Toric lens implants are for patients with moderate amounts of corneal astigmatism (more than 1 or 1.5 dioptres). Reducing your astigmatism will reduce your dependence upon glasses as compared to a non-toric IOL. A standard IOL can be set to make you either far sighted or near sighted but if you have astigmatism your vision without glasses will still be blurred to some degree because this astigmatism has not been corrected by the standard IOL. You could wear glasses in order to correct the astigmatism or undergo laser eye surgery at a later date (Bioptics). However, if it is desirable for you to have better vision when not wearing your glasses, you may want to consider a toric lens implant.
These lens implants are the same as the above Toric IOLs but have a +1.5 dioptre reading addition built in to aid near vision.
With cataract and refractive lens exchange surgery the eye’s natural lens is removed and replaced with an artificial implant. Some ophthalmic surgeons perform an alternative procedure – phakic implant surgery – where the natural lens remains in place while the phakic IOL is positioned immediately in front of it.
The combined focusing power of the two lenses can be effective at treating severe short and long-sight, and the artificial lens can also reduce or eliminate astigmatism. David Gartry does not perform phakic implant surgery, as it is a relatively new procedure and he is unconvinced as to its long-term effectiveness and safety. These lenses tend to be used more for younger patients who can still accommodate (focus for close work) who are contact lens intolerant and have high prescriptions. Beyond mid-40s a better option is refractive lens exchange using the new femtosecond laser technology. Phakic implants have been known to cause cataract and glaucoma and, since the technique is intraocular (placing a lens inside the eye), rarely serious problems such as infection or retinal detachment can follow. If at all possible David Gartry encourages these younger patients, who are well beyond the normal laser range, to persevere with contact lenses – perhaps seeking the advice of an experienced contact lens specialist.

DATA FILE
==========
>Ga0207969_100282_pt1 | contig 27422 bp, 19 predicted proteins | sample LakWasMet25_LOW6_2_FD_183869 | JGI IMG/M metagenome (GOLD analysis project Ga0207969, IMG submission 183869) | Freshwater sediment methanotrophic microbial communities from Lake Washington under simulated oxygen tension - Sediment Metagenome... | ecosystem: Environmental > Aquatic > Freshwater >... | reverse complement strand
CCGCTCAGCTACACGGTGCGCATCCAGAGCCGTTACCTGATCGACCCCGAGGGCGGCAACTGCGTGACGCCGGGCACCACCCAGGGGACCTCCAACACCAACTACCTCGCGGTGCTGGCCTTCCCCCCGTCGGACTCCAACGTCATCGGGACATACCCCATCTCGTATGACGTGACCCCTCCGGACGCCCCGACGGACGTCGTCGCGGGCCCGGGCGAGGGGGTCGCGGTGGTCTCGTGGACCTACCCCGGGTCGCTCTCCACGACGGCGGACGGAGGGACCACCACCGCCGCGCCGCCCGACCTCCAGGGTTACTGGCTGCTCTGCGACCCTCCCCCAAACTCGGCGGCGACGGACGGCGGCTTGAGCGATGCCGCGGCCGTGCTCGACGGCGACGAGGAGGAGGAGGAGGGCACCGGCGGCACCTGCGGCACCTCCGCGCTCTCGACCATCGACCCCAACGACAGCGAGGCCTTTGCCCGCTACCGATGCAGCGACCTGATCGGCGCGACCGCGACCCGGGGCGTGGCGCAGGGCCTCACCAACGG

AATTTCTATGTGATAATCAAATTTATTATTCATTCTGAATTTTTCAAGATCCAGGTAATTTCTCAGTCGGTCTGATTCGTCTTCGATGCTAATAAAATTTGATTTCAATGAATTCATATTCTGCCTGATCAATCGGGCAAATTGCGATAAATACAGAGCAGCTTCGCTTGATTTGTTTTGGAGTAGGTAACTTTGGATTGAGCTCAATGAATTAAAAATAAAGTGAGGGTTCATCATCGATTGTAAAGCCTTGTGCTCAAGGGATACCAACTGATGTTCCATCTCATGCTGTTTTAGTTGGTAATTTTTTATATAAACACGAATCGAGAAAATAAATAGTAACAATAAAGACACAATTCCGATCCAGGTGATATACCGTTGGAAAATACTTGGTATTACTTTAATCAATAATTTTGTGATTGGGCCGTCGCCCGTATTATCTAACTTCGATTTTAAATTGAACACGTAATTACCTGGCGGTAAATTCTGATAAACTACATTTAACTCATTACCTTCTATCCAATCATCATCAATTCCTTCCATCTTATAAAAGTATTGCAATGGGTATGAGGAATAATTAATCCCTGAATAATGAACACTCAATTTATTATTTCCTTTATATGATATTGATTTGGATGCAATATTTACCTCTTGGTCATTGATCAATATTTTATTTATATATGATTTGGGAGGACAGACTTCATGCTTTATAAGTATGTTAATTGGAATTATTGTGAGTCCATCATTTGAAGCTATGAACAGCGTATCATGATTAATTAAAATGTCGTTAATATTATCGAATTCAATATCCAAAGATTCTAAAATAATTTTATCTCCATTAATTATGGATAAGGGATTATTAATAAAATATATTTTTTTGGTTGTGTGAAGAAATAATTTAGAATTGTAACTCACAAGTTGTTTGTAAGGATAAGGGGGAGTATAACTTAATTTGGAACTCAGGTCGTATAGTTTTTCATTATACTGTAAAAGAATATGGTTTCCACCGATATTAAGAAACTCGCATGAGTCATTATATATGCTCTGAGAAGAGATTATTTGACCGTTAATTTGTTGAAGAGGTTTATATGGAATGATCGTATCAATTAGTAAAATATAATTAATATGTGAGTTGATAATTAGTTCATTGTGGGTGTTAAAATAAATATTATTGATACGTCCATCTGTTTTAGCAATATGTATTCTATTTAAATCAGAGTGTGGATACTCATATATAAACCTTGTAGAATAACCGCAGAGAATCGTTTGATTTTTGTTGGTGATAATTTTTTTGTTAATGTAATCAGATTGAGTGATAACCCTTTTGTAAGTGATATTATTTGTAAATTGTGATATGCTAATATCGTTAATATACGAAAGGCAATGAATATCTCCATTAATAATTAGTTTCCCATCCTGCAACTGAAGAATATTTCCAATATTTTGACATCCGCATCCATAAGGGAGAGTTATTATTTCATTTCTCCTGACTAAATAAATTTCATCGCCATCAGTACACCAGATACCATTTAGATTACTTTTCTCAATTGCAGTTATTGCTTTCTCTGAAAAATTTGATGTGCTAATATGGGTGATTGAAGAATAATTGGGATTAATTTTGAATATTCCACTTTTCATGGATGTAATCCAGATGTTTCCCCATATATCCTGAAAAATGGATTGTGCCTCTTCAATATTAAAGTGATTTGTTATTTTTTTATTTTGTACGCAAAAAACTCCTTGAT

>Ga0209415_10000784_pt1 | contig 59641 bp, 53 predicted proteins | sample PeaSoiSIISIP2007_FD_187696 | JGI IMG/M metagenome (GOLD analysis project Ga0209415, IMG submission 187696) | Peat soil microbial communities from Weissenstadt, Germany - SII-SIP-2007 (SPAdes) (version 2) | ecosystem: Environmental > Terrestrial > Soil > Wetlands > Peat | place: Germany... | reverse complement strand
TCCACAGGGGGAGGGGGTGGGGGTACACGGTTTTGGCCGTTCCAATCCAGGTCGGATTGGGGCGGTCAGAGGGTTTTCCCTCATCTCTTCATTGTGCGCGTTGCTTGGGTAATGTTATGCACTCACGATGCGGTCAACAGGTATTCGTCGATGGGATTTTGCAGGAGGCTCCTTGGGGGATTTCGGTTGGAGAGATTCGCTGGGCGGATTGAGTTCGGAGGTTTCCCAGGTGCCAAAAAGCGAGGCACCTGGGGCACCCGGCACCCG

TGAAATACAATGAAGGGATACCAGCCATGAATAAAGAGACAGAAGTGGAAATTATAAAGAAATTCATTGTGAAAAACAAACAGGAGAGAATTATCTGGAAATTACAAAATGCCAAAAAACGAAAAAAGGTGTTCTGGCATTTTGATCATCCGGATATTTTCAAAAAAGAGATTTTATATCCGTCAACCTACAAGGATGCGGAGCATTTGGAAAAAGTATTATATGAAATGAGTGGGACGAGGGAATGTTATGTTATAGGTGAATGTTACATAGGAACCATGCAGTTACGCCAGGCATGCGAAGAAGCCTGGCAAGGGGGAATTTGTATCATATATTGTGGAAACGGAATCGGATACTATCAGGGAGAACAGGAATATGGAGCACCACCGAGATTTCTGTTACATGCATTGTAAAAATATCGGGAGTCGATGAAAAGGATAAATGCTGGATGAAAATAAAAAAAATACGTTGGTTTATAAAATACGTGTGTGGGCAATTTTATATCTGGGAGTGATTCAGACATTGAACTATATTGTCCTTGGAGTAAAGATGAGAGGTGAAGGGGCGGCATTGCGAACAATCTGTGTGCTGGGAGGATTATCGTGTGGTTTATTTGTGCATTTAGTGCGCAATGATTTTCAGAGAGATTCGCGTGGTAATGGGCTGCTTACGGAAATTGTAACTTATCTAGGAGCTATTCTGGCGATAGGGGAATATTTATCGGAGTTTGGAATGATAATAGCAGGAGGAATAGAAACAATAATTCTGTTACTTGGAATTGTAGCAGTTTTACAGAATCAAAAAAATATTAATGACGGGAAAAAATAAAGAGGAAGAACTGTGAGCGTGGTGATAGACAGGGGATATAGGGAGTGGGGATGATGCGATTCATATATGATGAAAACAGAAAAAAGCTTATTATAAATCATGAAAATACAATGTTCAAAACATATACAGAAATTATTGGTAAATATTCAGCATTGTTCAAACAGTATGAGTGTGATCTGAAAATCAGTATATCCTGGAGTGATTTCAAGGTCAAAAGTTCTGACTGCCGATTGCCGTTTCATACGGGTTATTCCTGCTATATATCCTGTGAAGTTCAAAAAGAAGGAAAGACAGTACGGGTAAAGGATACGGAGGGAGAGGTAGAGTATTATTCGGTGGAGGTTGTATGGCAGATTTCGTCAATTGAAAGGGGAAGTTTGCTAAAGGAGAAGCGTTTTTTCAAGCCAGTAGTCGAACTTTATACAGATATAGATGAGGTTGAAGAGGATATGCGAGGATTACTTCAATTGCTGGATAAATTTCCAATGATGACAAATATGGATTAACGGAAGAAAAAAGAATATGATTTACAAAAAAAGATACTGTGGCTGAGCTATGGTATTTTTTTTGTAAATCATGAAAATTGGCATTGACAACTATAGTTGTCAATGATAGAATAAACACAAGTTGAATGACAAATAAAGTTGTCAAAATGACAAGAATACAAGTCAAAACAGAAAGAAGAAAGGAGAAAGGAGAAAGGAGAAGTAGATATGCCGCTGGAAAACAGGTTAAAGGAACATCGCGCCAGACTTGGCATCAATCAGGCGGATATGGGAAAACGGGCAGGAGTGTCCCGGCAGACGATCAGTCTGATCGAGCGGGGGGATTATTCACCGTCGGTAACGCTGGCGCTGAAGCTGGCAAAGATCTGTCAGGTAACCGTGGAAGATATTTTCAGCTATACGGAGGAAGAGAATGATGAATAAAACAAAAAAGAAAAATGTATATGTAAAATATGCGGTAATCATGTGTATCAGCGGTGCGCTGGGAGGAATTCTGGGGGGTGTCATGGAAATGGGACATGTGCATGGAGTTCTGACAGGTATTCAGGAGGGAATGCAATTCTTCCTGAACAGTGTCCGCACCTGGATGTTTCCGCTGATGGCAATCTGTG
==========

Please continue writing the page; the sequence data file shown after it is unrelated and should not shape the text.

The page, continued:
Around 20% of patients who have cataract surgery will start to experience PCO (Posterior Capsular Opacification), a gradual clouding of their vision that can develop weeks, months or even several years after surgery.
This condition is treated with a procedure known as a YAG laser capsulotomy, where a laser is used to remove the clouded-over part of the lens capsule to allow a pathway for the light rays to focus on the retina, restoring visual clarity.
We have had over 15,000 patients come through our doors and leave with a wonderful life-changing experience. Here are just some of the many stories we have from our thousands of happy patients.
You can read all of our testimonials here – you’ll be able to see the delight in each and every one of their words.
Our cataract surgery prices are simple to understand. These prices include consultations, the surgery and aftercare too (which includes Moorfields Eye Hospital if needed). If you have any questions please do give us a call.
|Self-funding Cataract Procedure (per eye)|
|Initial Consultation Fee*||£275|
|Laser assisted treatment||£4668|
|Premium monofocal lens fee||£150|
|Special order/custom made lens||From £575.00
*Follow-up appointments are not included in the surgery fee and will be charged per visit. There are usually two and the fee is £175.00 per visit.
If you are insured, it is highly likely not all fees will be covered by your insurance company. Most do not pay for any special order lens, nor do they cover the femto laser fee charged by Moorfields which is outside of the C7122 procedure code. Please speak to one of our team who will be able to advise you what your insurance company would usually cover as this varies from insurer to insurer.
For more details please call us today on 020 7490 7222 or use the form to get in touch.